Consent of the person who allegedly has been defamed is always a complete defense in the event of a defamation claim. The only exception occurs when a person uses republication of defamatory material in order to determine the source of the original publication or to confirm its content or meaning. Although the person does make a request for the republication, such an honest inquiry aimed at identifying the source of defamatory remarks does not prevent that person’s successful defamation claim against that source.
Otherwise, the consent of the plaintiff provides absolute privilege to the publisher and bars all recovery in a defamation claim. Warr v. Jolly, 6 Car. & P. 497, 172 Eng.Rep. 1336 (1834); Borden, Inc. v. Wallace, 570 S.W.2d 445 (Tex.Civ.App. 1978).
Identifying Consent to Publication
A person may give consent by words, actions or by certain behavior, including inaction. A statement of consent does not have to be directly spoken or communicated to another, and it does not have to be written down in order to be considered valid.
It is enough that the consent is understood by or seems apparent to the publisher as determined by reasonable people based on the conduct of the plaintiff and the circumstances surrounding the publication. Brockman v. Detroit Diesel Allison Division, General Motors, (Ind.App.), 366 N.E.2d 1201 (1977).
The plaintiff does not have to know that the material he approved for publication is defamatory. If he knows the exact language of the publication or has reason to know that it could be defamatory and he gives consent, he is accepting the risk that it could be defamatory. Likewise, if a person participates in an activity, is part of an organization, or allows an investigation knowing the results of any of these will be reported, this constitutes consent and acceptance of the risk that the publication could be defamatory.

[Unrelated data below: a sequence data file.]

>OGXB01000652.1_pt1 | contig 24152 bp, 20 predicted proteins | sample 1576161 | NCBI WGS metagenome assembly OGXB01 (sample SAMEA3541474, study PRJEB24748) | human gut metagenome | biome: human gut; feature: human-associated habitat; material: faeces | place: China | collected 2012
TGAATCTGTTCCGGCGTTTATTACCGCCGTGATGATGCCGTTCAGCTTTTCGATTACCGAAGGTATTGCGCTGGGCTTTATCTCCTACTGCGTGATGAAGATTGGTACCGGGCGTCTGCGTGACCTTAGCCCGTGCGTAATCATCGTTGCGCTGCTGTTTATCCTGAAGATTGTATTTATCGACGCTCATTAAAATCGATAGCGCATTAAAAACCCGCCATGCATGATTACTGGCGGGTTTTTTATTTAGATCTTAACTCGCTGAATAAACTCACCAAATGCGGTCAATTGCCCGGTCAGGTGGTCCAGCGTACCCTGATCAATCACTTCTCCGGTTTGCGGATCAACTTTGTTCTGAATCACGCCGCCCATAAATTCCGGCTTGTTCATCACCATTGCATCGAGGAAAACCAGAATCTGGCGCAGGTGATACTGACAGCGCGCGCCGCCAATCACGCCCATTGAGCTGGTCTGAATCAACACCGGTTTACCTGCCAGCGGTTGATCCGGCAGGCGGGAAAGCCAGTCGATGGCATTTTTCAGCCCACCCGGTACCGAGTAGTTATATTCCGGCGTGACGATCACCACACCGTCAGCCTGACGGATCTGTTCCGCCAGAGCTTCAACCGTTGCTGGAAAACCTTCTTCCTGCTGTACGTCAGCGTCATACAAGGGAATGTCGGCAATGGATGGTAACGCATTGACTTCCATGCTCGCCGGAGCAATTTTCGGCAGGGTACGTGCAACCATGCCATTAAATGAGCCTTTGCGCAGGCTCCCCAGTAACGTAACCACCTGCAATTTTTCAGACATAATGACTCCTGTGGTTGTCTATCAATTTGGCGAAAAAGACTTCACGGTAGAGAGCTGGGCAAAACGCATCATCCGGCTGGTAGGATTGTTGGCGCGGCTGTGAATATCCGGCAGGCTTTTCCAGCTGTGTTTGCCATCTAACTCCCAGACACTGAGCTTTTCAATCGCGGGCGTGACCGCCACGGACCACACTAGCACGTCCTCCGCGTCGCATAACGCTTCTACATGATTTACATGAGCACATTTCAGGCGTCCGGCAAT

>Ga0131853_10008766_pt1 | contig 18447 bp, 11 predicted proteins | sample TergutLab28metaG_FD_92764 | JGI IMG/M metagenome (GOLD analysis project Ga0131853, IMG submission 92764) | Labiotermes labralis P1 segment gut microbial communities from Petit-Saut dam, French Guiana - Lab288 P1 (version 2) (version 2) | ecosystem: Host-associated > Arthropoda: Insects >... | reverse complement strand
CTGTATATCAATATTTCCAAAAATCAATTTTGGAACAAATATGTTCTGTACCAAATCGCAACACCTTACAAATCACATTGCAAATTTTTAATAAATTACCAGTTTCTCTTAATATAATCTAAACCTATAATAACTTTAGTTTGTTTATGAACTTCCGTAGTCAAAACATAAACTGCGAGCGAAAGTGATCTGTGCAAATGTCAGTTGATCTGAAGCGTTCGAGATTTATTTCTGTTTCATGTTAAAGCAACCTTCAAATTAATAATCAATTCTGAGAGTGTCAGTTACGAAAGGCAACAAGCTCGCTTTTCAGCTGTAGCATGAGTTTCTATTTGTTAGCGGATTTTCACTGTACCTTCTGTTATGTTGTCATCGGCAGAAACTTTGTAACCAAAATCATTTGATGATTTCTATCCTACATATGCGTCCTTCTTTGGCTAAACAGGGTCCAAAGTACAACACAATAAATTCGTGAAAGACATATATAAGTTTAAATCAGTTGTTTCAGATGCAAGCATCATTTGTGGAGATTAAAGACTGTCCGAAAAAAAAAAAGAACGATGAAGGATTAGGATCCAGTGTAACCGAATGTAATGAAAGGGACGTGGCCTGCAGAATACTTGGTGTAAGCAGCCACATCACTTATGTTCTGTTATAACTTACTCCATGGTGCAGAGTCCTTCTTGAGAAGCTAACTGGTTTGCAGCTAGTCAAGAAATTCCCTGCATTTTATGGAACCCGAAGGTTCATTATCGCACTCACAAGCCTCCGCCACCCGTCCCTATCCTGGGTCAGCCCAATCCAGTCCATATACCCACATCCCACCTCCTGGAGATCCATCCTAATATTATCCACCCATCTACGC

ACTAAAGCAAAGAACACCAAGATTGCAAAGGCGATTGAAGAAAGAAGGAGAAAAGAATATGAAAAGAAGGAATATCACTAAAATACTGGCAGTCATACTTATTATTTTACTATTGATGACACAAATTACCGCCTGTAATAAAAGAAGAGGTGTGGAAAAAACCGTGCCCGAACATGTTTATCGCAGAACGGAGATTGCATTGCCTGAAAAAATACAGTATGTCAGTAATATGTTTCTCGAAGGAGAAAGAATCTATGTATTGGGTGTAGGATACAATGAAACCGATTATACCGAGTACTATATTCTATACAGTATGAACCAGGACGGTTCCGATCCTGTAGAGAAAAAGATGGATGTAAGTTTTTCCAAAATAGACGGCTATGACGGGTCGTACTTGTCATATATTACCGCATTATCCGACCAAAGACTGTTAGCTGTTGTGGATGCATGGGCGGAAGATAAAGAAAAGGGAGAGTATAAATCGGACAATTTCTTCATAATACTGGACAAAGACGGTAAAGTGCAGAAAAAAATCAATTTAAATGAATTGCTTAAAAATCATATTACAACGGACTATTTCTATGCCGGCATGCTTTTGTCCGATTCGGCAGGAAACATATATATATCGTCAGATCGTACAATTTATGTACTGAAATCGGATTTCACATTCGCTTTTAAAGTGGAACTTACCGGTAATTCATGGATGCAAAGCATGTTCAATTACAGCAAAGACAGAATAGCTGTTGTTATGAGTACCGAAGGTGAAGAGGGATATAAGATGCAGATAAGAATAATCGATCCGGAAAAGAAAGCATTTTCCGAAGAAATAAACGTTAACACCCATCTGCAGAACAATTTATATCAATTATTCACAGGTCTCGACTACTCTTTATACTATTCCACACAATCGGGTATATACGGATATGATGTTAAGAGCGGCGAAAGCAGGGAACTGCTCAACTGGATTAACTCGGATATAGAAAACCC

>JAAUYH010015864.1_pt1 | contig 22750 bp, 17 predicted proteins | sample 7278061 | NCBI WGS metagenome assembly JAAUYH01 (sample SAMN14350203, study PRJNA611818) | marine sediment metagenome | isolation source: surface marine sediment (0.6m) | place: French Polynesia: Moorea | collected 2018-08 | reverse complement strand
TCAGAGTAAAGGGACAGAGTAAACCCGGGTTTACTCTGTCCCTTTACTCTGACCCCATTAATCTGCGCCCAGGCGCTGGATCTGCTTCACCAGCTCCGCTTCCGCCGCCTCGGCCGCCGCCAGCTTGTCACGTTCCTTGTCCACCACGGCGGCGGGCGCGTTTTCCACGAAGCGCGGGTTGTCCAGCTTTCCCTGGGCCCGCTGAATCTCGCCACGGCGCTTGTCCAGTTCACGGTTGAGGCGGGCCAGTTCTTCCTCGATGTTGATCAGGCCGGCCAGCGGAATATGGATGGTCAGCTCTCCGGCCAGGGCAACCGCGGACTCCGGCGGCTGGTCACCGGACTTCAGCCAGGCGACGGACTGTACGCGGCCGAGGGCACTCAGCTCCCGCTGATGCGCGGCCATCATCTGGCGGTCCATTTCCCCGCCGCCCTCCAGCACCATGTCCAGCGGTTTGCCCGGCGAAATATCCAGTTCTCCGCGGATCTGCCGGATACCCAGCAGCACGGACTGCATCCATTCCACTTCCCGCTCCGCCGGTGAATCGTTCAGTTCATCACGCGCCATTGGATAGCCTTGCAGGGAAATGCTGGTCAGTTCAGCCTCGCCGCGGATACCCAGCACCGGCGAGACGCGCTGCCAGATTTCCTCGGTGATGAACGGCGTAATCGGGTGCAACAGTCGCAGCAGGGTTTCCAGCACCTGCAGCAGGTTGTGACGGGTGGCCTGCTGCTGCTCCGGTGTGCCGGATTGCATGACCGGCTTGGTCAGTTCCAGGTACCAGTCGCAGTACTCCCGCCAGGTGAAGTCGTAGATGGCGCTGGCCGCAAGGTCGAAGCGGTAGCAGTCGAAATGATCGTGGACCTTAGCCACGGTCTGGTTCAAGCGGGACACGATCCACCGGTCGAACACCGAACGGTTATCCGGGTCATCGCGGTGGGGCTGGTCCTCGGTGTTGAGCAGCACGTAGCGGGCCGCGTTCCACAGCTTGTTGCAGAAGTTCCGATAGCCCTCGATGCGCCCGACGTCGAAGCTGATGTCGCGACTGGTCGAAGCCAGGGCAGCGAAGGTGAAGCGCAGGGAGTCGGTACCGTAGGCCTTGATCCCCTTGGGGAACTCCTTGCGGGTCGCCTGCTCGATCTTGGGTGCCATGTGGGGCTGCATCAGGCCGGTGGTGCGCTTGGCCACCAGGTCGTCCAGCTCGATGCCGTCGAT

In giving consent, the plaintiff may determine the extent of the privilege given the publisher by setting limitations. If no limitations are set, privilege is absolute regardless of whether the publisher exhibits ill will or uses the material inappropriately. If limitations are set and publication is made outside of those limitations, the publisher does not have the plaintiff’s consent and recovery is not barred in the event of a claim. Royer v. Steinberg, 90 Cal.App.3d 490, 153 Cal. Rptr. 499 (1979)
Consent is not considered valid and cannot bar recovery if it is obtained fraudulently. Nor can a person give consent if he or she is under duress or does not have the capacity to give consent.
When considering a defamation claim, it is important to understand not only whether a person has given consent to a publication, but whether that consent has been given with limitations, including a specific time frame or a specific purpose. The attorneys at Meyers Roman Friedberg & Lewis, LPA, can help you determine how this rule applies to your situation. Contact them at (216) 831-0042.